Interview with Rik Ferguson, VP Security Research at Trend Micro
Born – I am from all over the south-east of England, my family moved around a lot when I was young, so Kent, Sussex, Bedfordshire, Buckinghamshire. I have also lived in both France and Poland for a considerable period.
Studied / Education background – I took a degree in French at the University of Wales, in Lampeter. It was more of an accident than anything as I didn’t have any firm career plans. I graduated in 1992 in the middle of a sharp recession, found it impossible to get a job anywhere, so after a succession of pub and warehouse work I moved to Paris to seek my fortune!
Current role / bio – I am Vice President Security Research at Trend Micro and also serve as a Special Advisor to Europol EC3, and a project leader with the International Cyber Security Protection Alliance (ICSPA). I’m actively engaged in research into online threats and the underground economy.
Who do you work for and what does your role entail?
For the past 12 years (and counting) I have been with Trend Micro. I joined as a “Security Architect” which was really a continuation of the role I had been in with EDS before joining Trend. But Trend Micro is one of those great companies that really excels in allowing you to find your own particular niche. So, my role has moved steadily more into the areas of research, communication and education.
As Vice President of Security Research, I am responsible for the creation and dissemination of research and educational content including conference presentations, customer meetings, blogs, white papers and most recently videos.
What’s been your biggest work achievement of the last 12 months?
I have been working hard on getting closer to the institutions of the European Union in an advisory capacity and the past 12 months have seen some real breakthroughs for me in that area. From a Trend Micro perspective, we have hosted a number of really successful events for both internal and external participants, perhaps my favourite was our internal “Create” event where we challenged hundreds of our developers to solve some really intractable AI/ML-related challenges.
What is the biggest challenge facing the industry?
We still have a very long way to go in overcoming the legacy and mistakes that have led to us having such a terribly non-diverse workforce in cybersecurity. Diversity encompasses may areas, of course gender diversity, but also neurodiversity, racial diversity and equally critically a diversity of professional backgrounds. The current “cyber skills gap” is a largely self-inflicted wound where restrictive hiring practices have focussed more on hiring pieces of paper than on hiring people.
What’s the best piece of advice you have ever been given?
When I was learning to drive and stressing about having to do so many things at once behind the wheel, my mum told me “you don’t have to do all those things at the same time, just one after another in the right order”.
What are your predictions for the IT industry for 2019/20 or beyond?
In the very near future, the main drivers that will shape our industry are the 5G rollout, the inexorable market to ever more abstracted services and the death of “IT for IT’s sake”. No organisation ever became a global success by being the best at running Active Directory or by effectively managing their network infrastructure for example.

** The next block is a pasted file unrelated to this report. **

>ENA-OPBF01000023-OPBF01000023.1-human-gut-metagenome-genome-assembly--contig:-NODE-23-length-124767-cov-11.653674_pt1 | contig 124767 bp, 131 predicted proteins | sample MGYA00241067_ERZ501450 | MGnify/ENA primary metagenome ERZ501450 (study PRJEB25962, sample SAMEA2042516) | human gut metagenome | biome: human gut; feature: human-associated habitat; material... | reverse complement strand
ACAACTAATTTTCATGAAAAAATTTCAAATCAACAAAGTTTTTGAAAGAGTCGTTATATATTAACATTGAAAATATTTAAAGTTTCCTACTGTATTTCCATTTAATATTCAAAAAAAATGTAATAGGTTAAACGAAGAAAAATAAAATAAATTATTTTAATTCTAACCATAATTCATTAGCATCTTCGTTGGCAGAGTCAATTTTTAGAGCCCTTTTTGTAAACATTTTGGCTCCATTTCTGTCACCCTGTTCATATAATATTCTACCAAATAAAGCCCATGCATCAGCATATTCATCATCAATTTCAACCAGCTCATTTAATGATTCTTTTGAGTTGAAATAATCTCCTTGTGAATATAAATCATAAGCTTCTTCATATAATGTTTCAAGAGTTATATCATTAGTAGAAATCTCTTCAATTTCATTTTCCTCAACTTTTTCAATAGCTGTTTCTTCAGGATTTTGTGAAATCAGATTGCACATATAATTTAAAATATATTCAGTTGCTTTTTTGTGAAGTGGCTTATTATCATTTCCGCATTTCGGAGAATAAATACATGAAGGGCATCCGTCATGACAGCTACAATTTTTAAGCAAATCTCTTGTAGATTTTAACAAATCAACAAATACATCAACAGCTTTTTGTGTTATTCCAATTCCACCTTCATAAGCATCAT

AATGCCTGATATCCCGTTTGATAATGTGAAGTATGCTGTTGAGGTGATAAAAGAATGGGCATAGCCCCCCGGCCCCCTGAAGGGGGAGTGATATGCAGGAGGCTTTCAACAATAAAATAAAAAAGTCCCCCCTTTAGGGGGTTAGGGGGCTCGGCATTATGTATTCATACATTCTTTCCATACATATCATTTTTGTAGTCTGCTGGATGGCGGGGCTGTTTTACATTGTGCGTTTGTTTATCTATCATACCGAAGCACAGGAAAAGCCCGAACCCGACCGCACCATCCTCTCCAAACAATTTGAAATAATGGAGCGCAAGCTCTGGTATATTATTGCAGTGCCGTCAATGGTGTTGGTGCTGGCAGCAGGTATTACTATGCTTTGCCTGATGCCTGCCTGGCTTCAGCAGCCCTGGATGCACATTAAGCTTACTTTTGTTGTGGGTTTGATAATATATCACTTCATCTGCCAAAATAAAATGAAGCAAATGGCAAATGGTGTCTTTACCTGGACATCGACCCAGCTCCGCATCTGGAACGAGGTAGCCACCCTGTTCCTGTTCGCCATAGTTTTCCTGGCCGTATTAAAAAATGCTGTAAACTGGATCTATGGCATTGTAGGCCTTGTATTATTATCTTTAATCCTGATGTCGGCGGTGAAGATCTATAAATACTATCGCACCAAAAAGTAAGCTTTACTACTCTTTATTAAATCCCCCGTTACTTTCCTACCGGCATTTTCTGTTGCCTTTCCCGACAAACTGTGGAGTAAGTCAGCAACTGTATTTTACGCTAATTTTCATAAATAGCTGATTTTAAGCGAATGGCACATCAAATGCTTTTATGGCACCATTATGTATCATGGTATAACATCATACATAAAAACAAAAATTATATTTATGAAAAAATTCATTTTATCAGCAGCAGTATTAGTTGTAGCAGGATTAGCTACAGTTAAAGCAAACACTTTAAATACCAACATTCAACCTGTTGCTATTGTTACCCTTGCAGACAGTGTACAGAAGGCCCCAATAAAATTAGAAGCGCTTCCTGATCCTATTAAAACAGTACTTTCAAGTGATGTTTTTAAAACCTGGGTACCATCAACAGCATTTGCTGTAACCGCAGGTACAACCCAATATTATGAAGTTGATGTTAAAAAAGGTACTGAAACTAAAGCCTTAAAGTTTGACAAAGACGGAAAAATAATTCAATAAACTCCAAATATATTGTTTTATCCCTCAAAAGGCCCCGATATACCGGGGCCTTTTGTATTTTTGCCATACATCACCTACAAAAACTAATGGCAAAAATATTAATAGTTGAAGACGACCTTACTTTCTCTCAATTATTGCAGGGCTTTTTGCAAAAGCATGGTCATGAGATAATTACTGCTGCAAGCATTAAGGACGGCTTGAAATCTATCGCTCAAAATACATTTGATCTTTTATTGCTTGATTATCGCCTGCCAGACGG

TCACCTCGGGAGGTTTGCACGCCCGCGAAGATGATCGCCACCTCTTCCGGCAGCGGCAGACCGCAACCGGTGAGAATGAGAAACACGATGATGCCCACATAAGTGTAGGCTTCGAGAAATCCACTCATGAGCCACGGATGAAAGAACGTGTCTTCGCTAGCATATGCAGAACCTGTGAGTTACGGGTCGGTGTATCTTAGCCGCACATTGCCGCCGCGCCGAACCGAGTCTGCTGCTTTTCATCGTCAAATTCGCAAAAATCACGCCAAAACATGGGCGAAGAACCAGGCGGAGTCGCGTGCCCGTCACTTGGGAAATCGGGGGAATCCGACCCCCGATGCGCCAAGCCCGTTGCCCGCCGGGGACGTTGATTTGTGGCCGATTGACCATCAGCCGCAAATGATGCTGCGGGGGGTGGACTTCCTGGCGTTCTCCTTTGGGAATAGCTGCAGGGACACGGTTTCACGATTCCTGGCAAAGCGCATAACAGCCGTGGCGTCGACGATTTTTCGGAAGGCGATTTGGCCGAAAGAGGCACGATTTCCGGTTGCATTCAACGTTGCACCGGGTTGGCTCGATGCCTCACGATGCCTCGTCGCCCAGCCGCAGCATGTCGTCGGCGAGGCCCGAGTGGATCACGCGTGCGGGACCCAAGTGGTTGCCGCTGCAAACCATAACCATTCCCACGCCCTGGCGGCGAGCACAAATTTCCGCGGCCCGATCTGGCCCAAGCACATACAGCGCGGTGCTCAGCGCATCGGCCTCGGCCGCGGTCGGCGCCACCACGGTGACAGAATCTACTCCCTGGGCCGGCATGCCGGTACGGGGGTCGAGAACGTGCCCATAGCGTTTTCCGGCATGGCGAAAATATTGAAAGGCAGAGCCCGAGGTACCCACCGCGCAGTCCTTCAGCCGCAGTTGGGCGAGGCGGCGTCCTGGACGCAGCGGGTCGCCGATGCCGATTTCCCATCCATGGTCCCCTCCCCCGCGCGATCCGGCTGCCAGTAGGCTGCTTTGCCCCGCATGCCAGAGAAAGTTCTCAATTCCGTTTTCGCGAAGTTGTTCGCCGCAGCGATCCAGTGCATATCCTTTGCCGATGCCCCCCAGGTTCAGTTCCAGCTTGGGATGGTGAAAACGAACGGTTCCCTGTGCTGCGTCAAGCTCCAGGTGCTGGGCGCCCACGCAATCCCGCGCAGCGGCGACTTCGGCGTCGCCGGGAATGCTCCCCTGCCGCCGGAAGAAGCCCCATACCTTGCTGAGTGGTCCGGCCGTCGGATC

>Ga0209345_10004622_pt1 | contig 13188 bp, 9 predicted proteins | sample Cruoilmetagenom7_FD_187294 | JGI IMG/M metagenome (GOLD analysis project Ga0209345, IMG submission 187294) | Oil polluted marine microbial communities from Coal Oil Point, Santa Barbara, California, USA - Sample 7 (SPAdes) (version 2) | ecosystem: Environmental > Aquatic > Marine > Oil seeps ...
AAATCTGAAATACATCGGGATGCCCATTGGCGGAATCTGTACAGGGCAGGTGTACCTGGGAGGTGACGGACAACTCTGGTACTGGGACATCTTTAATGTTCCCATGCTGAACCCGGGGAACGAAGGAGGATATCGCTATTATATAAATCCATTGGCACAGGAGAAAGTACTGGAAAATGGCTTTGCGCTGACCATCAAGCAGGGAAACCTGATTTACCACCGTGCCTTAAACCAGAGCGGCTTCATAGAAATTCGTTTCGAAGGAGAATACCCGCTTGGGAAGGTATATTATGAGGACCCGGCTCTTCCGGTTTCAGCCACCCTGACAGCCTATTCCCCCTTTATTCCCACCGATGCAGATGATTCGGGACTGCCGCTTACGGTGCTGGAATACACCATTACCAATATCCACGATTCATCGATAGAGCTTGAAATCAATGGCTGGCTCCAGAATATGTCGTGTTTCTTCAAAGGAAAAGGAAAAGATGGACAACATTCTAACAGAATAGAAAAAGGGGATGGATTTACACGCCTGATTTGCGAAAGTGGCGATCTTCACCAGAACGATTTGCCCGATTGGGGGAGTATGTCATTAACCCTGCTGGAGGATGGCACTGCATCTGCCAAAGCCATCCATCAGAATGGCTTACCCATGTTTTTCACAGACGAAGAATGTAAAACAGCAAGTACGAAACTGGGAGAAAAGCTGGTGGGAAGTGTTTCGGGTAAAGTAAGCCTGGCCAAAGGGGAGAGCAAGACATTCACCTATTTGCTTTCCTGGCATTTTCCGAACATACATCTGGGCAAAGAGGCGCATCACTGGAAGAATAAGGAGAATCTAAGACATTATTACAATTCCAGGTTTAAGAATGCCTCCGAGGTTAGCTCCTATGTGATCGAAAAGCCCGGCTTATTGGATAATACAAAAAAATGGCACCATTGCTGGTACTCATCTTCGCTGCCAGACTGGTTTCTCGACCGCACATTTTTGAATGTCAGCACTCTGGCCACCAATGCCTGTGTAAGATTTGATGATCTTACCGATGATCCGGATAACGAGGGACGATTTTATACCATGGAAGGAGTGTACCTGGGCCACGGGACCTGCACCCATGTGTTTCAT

These skillsets will become less and less relevant in the enterprises of the near future as they are outsourced to specialist providers. Businesses will be free to focus on doing the things that really make them successful, whether that is selling widgets or delivering code. Containerisation technologies will see a very rapid adoption in this environment, giving businesses the ability to build secure, ship fast and run anywhere.
How do you perceive the hype around AI, a big concern ethically or a huge opportunity?
It’s both isn’t it? We have already seen examples of hiring algorithms with inbuilt biases, we are rapidly approaching a time when autonomous vehicles will have to make decisions about how to cause the least harm in the event of an accident and services already exist that use Machine Learning to effectively offer digital immortality to a person longer after their physical self has ceased to be.
However, we are also using AI and Machine Learning in innovative ways in cybersecurity. Of course, we use AI to detect Spam, exploits on the wire, criminal websites and malicious files but we are constantly innovating and finding new ways to harness this technology for more effective security, like our recent innovations around Writing Style Analysis to defeat Business Email Compromise attacks.
What do you think is going to be the next big technology development? Quantum Computing? Smart Robots?
I suppose that depends how far ahead you want to look, of course Quantum Computing will mean some big changes when it is widely available, most especially in the realm of encryption, and smart robots will one day step of the pages of science fiction novels and into our homes and businesses.
In the shorter term though it’s more prosaic things like Machine Learning to process the ever-increasing mountains of data generated by enterprises and Container platforms that finally allow them to shift legacy architecture into more adaptable infrastructures.
Join Rik's session 'Anatomy of an Attack: Factory as frontline' on Wednesday 9 October at 2:45-3:15pm in the Cyber Security Keynote Theatre.
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